Japanese ship involved in Mauritius oil spill breaks apart
A Japanese bulk carrier that ran aground on a reef in Mauritius last month threatening a marine ecological disaster around the Indian Ocean island has broken apart, authorities said on Saturday.
The condition of the MV Wakashio was worsening early on Saturday and it split by the afternoon, the Mauritius National Crisis Committee said.
“At around 4.30 pm, a major detachment of the vessel’s forward section was observed,” it said in a statement. “On the basis of the experts’ advice, the towing plan is being implemented.”
The vessel struck a coral reef on July 25, spilling about 1,000 tonnes of fuel oil and endangering corals, fish and other marine life in what some scientists have called the country’s worst ecological disaster.
On Friday, some residual oil from the ship leaked into the ocean, Mauritius Marine Conservation Society President Jacqueline Sauzier told Reuters on Saturday morning.
Authorities deployed booms on Saturday to help with oil absorption around the vessel.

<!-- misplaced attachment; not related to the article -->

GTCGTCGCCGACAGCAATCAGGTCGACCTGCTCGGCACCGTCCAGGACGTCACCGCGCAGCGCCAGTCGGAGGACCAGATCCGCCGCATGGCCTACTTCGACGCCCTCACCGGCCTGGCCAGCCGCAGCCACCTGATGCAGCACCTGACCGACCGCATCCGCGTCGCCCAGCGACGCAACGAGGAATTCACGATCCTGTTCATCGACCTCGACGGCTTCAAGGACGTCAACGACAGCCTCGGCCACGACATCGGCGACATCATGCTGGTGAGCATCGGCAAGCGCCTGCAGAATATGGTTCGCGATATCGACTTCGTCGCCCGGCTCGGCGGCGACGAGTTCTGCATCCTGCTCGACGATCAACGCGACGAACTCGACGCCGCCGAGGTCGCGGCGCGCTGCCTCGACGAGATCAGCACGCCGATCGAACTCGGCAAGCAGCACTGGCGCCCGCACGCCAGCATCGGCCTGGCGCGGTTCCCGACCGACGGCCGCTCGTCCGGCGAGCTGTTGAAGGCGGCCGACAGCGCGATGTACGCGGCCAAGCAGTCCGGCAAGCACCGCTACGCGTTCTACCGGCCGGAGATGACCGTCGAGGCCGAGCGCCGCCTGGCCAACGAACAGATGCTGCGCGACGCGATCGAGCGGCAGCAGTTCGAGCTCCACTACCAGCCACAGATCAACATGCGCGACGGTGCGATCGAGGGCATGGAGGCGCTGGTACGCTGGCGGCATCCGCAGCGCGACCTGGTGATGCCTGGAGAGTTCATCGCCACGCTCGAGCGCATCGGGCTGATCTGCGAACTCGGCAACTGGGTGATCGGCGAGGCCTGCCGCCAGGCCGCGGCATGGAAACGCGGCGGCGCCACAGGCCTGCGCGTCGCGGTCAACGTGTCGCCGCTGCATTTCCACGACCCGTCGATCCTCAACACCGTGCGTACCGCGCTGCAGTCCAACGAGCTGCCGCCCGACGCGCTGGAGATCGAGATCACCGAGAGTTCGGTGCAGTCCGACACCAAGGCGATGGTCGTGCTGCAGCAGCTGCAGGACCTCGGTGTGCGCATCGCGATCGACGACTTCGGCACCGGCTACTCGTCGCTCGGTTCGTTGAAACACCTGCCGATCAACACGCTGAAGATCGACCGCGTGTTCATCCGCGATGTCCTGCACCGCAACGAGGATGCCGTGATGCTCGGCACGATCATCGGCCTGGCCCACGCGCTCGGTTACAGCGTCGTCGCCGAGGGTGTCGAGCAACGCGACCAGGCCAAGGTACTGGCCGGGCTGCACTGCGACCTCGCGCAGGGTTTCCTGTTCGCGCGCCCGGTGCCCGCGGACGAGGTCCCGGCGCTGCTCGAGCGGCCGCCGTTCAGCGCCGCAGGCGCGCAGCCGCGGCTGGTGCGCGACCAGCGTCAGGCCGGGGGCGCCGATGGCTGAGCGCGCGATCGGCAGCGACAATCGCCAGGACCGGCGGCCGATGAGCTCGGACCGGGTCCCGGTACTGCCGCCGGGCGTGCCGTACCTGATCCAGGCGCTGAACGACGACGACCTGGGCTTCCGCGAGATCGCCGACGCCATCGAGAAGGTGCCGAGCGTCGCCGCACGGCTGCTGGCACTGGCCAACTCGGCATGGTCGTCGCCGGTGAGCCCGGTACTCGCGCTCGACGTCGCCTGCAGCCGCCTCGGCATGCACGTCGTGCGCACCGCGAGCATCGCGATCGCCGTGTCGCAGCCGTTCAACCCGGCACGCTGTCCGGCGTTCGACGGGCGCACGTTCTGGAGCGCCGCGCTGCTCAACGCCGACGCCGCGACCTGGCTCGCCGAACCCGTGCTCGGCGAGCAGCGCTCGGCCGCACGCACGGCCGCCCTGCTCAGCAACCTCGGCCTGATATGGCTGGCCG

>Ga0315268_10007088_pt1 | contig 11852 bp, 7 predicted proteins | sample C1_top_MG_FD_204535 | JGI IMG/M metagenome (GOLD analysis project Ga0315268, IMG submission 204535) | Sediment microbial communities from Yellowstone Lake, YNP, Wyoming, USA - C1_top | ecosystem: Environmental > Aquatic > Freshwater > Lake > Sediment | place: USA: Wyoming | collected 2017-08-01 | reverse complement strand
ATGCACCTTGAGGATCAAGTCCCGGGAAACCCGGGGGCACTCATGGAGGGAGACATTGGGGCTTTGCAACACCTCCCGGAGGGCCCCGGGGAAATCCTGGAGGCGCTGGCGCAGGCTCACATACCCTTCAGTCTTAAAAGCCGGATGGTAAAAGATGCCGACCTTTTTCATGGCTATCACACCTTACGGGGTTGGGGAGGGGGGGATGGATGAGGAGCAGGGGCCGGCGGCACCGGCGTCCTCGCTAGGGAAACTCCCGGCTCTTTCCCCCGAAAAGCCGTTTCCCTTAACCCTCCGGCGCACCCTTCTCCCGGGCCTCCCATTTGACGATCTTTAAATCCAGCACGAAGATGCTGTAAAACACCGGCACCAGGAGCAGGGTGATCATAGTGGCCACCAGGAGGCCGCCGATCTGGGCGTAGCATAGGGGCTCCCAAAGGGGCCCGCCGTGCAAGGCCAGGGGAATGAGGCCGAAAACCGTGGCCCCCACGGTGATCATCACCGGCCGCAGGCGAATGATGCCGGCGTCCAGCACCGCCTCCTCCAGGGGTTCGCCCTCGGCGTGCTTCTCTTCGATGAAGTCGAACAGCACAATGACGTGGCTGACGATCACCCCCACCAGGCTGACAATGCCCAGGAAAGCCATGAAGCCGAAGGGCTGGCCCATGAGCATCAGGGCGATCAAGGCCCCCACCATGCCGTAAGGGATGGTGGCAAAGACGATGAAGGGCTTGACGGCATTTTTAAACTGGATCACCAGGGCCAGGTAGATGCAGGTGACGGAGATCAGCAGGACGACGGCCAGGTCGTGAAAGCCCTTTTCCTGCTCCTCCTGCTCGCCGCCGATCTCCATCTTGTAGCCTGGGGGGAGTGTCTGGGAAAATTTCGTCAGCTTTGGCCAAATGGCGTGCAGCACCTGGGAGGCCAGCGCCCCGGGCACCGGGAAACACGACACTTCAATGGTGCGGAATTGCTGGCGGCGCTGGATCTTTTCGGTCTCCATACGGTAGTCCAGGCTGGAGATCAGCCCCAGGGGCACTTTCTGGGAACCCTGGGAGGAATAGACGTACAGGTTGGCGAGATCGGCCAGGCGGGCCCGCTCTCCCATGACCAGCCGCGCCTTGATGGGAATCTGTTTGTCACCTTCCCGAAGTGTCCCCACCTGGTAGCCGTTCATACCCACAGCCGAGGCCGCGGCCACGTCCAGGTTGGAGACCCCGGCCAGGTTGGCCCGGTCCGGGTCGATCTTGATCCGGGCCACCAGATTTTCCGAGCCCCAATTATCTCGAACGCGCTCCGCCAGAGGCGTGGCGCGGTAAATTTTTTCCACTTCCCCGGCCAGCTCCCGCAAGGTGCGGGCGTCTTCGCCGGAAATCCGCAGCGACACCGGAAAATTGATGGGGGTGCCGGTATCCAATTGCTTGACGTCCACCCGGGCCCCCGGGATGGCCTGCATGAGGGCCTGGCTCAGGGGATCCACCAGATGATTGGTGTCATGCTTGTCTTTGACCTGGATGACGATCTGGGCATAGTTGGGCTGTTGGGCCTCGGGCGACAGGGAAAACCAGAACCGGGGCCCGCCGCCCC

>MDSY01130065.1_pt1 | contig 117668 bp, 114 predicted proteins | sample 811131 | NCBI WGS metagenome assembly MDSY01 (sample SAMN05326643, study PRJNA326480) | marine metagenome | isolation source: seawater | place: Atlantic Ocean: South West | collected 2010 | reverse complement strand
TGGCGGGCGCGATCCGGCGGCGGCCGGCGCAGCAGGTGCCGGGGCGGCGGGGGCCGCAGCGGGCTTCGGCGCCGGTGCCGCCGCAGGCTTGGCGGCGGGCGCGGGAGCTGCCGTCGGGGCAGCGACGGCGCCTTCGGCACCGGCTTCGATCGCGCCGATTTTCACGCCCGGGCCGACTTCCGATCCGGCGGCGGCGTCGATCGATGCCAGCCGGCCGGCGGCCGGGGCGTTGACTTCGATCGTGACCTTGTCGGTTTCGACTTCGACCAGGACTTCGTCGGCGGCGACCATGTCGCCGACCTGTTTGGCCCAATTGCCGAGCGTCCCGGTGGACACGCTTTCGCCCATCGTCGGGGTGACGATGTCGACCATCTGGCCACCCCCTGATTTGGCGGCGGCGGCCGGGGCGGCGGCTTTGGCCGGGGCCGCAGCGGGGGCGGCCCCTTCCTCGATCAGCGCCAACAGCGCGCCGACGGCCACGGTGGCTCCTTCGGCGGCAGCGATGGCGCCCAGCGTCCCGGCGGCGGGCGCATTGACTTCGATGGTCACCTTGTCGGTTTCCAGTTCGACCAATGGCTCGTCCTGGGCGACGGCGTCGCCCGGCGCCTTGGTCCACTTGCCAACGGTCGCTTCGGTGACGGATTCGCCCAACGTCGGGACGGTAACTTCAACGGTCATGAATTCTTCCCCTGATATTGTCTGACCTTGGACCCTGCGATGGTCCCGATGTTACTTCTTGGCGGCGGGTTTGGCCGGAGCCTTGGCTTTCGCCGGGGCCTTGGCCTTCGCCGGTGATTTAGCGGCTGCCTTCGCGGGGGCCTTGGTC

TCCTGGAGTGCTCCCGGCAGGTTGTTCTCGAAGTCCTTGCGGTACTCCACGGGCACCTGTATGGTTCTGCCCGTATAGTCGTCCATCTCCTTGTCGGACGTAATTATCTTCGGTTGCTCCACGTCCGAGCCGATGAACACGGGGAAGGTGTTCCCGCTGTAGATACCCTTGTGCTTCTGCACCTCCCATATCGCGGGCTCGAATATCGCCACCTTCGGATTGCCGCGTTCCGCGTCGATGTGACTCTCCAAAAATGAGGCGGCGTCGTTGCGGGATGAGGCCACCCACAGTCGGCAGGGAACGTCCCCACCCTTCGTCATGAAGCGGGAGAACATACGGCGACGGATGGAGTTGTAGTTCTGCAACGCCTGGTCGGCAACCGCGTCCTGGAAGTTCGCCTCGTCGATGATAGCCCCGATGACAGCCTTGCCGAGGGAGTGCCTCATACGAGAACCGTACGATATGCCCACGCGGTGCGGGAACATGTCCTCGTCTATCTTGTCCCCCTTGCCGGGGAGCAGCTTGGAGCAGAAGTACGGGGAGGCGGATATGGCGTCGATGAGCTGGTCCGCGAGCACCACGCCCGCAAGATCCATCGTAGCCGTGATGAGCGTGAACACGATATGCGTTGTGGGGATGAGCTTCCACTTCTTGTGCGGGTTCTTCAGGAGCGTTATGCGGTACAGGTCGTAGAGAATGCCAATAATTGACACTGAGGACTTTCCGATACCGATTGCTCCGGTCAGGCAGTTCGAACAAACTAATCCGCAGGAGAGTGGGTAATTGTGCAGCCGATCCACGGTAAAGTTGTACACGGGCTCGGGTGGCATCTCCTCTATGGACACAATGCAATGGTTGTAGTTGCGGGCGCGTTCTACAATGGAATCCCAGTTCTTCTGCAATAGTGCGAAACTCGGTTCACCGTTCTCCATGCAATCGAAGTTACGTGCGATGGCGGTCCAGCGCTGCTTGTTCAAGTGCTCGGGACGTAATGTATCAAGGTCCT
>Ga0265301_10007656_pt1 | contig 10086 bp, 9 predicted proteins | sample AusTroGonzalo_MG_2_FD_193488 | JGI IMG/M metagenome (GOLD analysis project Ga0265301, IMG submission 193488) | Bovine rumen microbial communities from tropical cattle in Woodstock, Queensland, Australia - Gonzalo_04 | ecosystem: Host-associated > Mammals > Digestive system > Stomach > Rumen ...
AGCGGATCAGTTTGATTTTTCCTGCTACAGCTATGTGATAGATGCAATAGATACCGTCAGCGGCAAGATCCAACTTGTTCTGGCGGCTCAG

The Crisis Committee said special attention was being given to sensitive sites such as the Blue Bay Marine Park, Ile aux Aigrettes and the Pointe D’Esny National Ramsar Site.
The weather is expected to deteriorate over the next few days with waves of up to 4.5 metres (15 feet), authorities said.
Most of the oil from the vessels have been pumped out, the Mauritian government said on Thursday, but there was still 166 tonnes of fuel oil inside and authorities were working to remove it.
Japanese Environment Minister Shinjiro Koizumi said on Saturday Tokyo planned to send a team of officials from the ministry and other specialists to assess the damage. The MV Wakashio is owned by Japan’s Nagashiki Shipping and chartered by Mitsui OSK Lines.
Scientists say the full impact of the spill is still unfolding, but the damage could affect Mauritius and its tourism-dependent economy for decades.
Removing the ship is likely to take months. Former colonial power France has said it will assist with the cleanup. – Thomson Reuters Foundation.